From extending lifespan to bolstering the immune system, the drug’s effects are only just beginning to be understood.
Fecal transplants outcompeted traditional antibiotics at curing a deadly intestinal infection.
January 18, 2013|
PUBLIC DOMAIN, LADYOFHATSInfusing a healthy person’s stool into the intestines of another—a treatment known as a fecal transplant—successfully cured 15 out of 16 patients (94 percent) suffering from a recurrent and dangerous diarrheal infection of Clostridium difficile, according to clinical trial results published this week (January 16) in the New England Journal of Medicine. In contrast, traditional treatment with the antibiotic vancomycin only cured 7 out of 26 patients (27 percent). Though the success of the transplants convinced researchers to end the trial early, many physicians expected the results since fecal transplants have been used to treat hundreds of patients before, yielding a 90 percent success rate.
“Those of us who’ve been doing this procedure for some time didn’t need any more convincing, but the larger medical community needs to go through these steps,” gastroenterologist Alexander Khoruts, of the University of Minnesota in Minneapolis, who was not involved in the trial, told Nature. “It’s an unusual situation where we have more than 50 years of worldwide experience and more than 500 published cases, and only this far along does a randomized trial appear.”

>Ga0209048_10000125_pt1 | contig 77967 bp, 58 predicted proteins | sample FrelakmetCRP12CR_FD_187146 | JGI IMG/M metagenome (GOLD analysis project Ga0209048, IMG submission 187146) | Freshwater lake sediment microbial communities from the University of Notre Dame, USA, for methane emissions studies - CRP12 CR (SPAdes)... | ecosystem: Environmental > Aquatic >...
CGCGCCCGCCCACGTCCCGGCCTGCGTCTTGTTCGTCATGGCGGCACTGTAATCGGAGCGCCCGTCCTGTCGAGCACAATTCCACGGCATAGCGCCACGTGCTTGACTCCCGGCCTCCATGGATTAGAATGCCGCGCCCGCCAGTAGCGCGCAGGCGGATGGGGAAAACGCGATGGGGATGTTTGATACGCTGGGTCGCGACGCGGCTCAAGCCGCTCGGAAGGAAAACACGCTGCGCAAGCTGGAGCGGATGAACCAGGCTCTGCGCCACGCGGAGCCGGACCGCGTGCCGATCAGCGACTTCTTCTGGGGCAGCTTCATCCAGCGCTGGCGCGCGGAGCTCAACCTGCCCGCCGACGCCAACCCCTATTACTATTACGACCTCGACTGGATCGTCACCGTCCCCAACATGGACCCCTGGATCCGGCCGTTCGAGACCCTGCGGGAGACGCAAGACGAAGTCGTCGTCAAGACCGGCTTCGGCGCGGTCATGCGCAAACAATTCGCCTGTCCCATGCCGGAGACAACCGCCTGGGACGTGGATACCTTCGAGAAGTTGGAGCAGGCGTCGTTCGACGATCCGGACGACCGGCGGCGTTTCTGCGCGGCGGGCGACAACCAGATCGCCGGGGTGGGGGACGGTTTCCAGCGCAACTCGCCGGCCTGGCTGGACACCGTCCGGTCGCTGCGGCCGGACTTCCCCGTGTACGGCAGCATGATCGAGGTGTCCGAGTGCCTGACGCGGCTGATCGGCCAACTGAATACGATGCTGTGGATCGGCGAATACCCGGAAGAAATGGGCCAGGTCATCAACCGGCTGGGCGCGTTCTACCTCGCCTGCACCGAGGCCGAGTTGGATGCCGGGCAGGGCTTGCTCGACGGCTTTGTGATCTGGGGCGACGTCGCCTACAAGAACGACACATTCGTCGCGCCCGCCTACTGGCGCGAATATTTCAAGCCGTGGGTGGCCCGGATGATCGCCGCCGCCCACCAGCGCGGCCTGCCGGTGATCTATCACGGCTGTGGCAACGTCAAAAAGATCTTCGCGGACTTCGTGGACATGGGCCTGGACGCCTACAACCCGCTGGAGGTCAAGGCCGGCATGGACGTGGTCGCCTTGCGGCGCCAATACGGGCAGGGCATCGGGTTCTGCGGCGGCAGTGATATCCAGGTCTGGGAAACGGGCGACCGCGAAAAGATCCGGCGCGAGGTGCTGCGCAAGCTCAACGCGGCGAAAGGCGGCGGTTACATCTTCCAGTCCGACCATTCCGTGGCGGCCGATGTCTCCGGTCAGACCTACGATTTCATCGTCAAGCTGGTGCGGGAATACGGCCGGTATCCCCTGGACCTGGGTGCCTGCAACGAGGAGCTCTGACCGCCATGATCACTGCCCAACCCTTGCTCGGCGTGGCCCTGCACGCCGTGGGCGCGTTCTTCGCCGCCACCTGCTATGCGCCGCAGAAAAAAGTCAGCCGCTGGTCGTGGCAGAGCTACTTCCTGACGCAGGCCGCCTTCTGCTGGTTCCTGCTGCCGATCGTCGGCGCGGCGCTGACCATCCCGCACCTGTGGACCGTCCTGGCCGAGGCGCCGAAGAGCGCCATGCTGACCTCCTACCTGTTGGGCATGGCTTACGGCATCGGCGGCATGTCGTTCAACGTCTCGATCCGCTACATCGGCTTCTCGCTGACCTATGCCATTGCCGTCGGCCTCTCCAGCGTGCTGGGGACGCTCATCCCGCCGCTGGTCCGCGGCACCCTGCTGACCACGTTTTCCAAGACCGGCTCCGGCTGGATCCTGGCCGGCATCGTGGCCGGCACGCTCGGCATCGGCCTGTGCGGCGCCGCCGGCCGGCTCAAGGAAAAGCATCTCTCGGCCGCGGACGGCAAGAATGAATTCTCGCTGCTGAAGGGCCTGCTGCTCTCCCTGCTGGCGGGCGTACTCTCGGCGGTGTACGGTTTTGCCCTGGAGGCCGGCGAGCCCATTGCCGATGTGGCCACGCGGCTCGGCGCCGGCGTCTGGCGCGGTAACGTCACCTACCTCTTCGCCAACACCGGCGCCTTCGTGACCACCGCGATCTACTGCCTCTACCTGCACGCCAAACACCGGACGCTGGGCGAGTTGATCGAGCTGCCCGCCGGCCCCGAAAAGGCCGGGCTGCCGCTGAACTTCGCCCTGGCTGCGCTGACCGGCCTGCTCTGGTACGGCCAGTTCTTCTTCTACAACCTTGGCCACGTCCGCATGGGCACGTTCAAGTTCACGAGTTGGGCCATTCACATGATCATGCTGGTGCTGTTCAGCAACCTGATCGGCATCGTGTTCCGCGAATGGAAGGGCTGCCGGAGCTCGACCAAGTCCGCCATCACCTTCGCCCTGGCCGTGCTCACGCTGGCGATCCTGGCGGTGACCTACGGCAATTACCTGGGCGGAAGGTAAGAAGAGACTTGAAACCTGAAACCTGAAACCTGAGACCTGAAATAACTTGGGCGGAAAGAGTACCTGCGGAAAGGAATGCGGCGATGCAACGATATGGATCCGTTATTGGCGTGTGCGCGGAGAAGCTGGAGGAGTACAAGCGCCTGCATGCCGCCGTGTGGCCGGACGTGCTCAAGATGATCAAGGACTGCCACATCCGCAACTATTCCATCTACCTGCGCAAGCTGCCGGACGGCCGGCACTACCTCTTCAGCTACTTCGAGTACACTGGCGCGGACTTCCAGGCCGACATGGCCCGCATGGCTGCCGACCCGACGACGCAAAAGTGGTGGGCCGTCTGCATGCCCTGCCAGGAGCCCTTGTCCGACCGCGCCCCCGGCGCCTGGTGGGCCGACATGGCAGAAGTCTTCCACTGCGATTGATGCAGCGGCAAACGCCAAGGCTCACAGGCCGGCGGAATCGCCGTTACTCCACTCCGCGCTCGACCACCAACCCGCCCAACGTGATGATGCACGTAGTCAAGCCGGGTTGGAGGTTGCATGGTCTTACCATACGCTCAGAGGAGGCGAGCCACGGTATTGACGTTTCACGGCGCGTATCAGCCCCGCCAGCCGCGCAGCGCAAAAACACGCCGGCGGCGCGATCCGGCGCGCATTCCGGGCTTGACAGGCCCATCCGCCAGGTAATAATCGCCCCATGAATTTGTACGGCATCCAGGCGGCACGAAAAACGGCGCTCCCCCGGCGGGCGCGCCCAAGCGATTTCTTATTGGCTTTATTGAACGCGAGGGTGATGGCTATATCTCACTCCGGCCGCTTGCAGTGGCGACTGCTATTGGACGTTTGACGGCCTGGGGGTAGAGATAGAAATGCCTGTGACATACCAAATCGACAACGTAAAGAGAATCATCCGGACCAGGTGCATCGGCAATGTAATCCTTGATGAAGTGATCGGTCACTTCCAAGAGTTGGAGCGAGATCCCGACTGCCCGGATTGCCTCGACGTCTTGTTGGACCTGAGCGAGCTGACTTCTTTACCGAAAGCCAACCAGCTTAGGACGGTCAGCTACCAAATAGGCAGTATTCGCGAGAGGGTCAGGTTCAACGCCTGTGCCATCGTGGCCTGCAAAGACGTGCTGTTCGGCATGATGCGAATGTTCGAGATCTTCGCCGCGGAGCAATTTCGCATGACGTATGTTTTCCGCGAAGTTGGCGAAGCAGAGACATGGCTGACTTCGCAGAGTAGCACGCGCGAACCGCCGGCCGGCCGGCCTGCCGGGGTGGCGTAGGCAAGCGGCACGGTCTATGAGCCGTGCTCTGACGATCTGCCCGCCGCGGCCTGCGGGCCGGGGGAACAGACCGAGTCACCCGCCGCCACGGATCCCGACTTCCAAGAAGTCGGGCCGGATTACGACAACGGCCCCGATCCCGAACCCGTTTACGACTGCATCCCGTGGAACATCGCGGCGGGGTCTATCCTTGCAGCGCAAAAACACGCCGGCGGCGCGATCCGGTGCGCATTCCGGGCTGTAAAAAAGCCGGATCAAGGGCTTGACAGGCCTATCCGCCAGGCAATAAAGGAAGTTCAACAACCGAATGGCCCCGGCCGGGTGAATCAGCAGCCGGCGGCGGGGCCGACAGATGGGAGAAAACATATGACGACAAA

The reason for the delayed trials and reluctant community, Khoruts and others say, is due to squeamishness by doctors and patients about the procedure, which aims to restore a healthy population of gut microbes in a sick person’s intestines. In particular, this latest infused healthy fecal material into a patient’s small intestine through a tube inserted in the patient’s nose. Though the study authors claim the nasal route is quicker and easier than the more common enema method, some doctors fear that patients will find the option repulsive. Researchers have even developed synthetic stool in hopes that it will increase patient acceptance.
Nevertheless, the authors say patients suffering from C. difficile infections are anxious to try the transplant. “We get e-mails from everywhere, from desperate patients asking to come to the hospital to get this treatment,” Els van Nood, an internal medicine researcher at the University of Amsterdam and a co-author of the study, told Nature. “They can still find a lot of reluctance [among doctors], and we hope that this will change.”